Nursery web spider

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Nursery web spider
Nursery web spider (Nilus albocinctus) female.jpg
Nilus albocinctus, female
Sabah, Borneo
Scientific classification e
Kingdom: Animalia
Phylum: Arthropoda
Subphylum: Chelicerata
Class: Arachnida
Order: Araneae
Infraorder: Araneomorphae
Family: Pisauridae
Simon, 1890[1]

See text.

47 genera, 355 species

Nursery web spiders are spiders of the family Pisauridae. The members of this family resemble wolf spiders (family Lycosidae), but female nursery web spiders carry their egg sacs by means of their jaws and pedipalps instead of attaching them to their spinnerets. When the eggs are about to hatch, a female spider builds a nursery "tent", places her egg sac inside, and stands guard outside, hence the family's common name. Like the wolf spiders, however, the nursery web spiders are roaming hunters who do not build webs for catching prey. The name "nursery web spider" is especially given to the European species Pisaura mirabilis, but the family also includes fishing spiders and raft spiders. The spider family has a cosmopolitan distribution and occurs throughout the world except in the extremely driest and extremely coldest of environments. Within its range, it is quite common. Adult specimens may reach up to 15mm in length, including legs. The legs of the male are longer in relation to body size than those of the female.[3]

Unlike the wolf spiders, which have two very prominent compound eyes in addition to the other six, the eyes of the nursery web spiders are more or less the same size.[4] Many species are able to walk on the surface of still bodies of water, and may even dive beneath the surface for a time to escape enemies. In escaping predators, they may very well jump a distance of 5–6 inches. However, they do not find it easy to make their way up extremely smooth surfaces such as glass.

The female spider sometimes attempts to eat the male after mating. The male, to reduce the risk of this, often presents the female with a gift such as a fly when approaching in the hope that this will satisfy her hunger. Sometimes, this gift is a fake present intended to fool the female.[5] Males may wrap the fake gift in silk, to deceive the female to mate. Females can detect the fake gift and terminate mating, negating the male's deception in not giving a real gift.[6]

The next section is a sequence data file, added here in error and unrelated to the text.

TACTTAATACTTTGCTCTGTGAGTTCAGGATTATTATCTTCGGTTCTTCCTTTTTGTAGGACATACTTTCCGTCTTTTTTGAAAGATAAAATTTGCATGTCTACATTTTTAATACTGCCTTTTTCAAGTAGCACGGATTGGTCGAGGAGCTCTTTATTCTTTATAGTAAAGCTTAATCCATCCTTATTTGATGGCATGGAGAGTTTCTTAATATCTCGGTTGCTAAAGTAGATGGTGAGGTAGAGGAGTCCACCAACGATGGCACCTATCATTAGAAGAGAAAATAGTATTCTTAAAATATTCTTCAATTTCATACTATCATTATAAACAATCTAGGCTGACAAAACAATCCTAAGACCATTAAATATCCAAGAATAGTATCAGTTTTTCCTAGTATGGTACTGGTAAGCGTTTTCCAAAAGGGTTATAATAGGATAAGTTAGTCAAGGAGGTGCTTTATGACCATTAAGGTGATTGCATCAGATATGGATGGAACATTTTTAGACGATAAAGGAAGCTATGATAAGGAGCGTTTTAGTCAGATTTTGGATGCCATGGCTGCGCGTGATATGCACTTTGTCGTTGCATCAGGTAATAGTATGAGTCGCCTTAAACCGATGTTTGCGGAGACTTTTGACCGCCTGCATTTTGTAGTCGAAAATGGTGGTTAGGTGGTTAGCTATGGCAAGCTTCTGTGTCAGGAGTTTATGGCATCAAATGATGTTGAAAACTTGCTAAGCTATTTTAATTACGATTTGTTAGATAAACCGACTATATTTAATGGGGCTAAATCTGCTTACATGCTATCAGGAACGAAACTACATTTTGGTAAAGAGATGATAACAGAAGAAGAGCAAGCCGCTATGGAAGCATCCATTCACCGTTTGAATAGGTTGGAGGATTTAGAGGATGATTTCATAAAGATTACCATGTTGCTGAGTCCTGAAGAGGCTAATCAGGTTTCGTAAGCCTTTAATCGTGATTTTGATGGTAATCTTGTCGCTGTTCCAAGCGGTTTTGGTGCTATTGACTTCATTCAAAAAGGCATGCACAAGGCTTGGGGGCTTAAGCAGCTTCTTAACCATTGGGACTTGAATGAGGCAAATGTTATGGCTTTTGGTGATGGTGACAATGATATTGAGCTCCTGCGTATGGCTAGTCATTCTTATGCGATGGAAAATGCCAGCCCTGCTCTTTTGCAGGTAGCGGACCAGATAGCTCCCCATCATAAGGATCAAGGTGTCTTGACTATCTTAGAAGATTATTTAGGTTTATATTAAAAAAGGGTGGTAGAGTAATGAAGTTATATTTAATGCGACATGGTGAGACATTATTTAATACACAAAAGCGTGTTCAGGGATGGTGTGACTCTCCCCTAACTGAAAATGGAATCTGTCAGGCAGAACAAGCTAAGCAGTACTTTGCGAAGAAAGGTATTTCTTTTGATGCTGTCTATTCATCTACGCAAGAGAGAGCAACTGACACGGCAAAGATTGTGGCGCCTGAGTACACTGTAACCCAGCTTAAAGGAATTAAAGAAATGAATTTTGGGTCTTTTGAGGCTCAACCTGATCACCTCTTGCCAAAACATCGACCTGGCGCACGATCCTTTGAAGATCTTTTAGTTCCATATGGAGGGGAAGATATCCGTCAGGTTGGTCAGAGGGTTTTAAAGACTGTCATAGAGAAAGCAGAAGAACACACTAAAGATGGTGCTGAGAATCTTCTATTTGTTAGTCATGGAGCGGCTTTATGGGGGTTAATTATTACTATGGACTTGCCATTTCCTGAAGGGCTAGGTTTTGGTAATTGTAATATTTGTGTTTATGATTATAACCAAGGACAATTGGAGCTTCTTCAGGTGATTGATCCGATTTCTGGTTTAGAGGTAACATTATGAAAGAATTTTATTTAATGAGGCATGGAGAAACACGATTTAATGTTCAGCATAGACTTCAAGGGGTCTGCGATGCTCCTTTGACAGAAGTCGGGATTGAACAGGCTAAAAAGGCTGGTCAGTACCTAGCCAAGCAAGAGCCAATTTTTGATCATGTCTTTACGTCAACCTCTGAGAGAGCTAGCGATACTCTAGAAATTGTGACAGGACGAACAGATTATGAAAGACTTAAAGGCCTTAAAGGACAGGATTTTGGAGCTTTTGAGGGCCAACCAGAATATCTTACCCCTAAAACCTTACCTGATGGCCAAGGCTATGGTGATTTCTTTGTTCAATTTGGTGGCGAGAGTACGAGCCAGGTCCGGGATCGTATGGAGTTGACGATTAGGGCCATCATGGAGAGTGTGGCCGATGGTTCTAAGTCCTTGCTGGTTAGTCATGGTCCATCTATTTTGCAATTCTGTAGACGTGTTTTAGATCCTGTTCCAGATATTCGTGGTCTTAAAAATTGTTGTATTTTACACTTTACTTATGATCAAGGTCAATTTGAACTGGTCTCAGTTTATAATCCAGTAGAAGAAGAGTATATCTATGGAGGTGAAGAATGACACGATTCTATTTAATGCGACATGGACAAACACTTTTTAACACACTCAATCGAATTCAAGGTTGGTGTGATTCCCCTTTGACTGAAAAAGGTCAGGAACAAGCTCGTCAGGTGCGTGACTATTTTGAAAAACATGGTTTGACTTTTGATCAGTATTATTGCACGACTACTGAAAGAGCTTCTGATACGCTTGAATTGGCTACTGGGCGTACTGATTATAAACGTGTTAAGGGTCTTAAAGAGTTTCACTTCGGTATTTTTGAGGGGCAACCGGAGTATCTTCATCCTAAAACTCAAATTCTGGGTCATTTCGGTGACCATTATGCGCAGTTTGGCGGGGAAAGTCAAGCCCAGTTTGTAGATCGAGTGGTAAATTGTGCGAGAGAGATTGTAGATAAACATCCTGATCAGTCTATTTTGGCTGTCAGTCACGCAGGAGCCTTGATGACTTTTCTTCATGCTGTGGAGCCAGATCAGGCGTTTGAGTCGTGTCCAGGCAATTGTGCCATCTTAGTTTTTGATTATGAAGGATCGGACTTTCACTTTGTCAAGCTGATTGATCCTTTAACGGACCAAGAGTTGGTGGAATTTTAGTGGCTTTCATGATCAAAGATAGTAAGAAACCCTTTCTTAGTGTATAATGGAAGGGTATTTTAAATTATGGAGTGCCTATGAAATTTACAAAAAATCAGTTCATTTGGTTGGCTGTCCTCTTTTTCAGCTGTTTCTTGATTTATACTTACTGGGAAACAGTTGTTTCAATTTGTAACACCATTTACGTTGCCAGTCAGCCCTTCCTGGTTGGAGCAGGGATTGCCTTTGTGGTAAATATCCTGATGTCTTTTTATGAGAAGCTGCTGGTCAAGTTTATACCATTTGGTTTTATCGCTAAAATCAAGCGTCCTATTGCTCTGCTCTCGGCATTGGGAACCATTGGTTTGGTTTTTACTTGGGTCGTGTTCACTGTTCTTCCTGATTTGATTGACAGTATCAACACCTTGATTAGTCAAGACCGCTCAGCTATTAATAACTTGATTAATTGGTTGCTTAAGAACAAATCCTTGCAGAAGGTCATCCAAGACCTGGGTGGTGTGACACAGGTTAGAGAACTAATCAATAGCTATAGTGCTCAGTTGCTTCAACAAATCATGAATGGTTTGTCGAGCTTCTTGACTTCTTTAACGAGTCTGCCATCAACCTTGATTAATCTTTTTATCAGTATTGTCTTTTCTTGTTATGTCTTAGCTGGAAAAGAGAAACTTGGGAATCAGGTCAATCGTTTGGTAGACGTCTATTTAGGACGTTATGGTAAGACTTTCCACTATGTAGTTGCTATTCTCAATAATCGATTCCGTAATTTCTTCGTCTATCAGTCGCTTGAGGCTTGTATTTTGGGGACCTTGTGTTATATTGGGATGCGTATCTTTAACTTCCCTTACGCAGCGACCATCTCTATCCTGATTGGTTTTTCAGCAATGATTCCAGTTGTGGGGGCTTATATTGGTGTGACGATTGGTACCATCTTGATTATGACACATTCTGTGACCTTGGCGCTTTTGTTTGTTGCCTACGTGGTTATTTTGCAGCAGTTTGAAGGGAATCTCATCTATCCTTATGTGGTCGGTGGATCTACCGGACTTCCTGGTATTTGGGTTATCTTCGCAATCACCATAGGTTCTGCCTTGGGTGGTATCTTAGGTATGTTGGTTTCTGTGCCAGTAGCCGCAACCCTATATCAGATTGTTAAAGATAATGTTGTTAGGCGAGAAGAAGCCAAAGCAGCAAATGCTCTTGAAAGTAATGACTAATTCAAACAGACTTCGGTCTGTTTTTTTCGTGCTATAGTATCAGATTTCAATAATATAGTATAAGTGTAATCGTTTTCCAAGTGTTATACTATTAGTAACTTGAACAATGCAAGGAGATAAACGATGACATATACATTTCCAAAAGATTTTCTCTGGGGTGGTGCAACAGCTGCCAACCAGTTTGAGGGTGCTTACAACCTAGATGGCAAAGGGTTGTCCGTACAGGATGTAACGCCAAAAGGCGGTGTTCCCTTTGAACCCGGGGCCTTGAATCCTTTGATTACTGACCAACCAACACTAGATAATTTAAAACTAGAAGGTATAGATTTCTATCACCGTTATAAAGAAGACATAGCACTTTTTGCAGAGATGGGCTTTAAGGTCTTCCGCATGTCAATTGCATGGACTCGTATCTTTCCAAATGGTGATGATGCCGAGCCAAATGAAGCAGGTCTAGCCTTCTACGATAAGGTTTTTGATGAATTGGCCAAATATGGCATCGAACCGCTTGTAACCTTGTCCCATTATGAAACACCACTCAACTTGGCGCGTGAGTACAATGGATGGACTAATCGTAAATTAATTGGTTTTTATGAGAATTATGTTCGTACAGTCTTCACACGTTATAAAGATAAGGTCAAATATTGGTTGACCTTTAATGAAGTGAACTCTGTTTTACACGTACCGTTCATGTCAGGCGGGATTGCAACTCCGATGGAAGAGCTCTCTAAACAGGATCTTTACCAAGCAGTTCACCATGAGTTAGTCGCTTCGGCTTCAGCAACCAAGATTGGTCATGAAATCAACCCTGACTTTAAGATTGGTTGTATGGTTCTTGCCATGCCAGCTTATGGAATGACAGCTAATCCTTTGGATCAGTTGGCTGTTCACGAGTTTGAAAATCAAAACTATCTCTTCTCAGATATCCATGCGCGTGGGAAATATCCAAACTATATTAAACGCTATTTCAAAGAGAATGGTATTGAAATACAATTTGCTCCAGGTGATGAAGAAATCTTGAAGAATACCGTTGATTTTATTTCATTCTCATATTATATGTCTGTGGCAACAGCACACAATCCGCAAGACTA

As of March 2016, the World Spider Catalog accepted the following extant genera:[1]

Some fossilized spiders have also been assigned to this family:[7]

See also[edit]


  1. ^ a b "Family: Pisauridae Simon, 1890". World Spider Catalog. Natural History Museum Bern. Retrieved 2016-03-15.
  2. ^ "Currently valid spider genera and species", World Spider Catalog, Natural History Museum Bern, retrieved 2016-03-15
  3. ^ "Benefits of size dimorphism and copulatory silk wrapping in the sexually cannibalistic nursery web spider, Pisaurina mira". doi:10.1098/rsbl.2015.0957.
  4. ^ Sierwald, P. (1997) Phylogenetic analysis of Pisaurine nursery web spiders, with revisions of Tetragonophthalma and Perenethis (Araneae, Lycosidae, Pisauridae). The Journal of Arachnology 25:361–407
  5. ^ Male Spiders Scam Females with Gift-Wrapped Garbage
  6. ^ Albo, Maria J; Winther, Gudrun; Tuni, Cristina; Toft, Søren; Bilde, Trine (2011-11-14). "Worthless donations: male deception and female counter play in a nuptial gift-giving spider". BMC Evolutionary Biology. 11 (1): 329. doi:10.1186/1471-2148-11-329. PMC 3228764. PMID 22082300.
  7. ^ Dunlop, J.A.; Penney, D.; Jekel, D. (2015). "A summary list of fossil spiders and their relatives" (PDF). World Spider Catalog. Natural History Museum Bern. Retrieved 2016-03-15.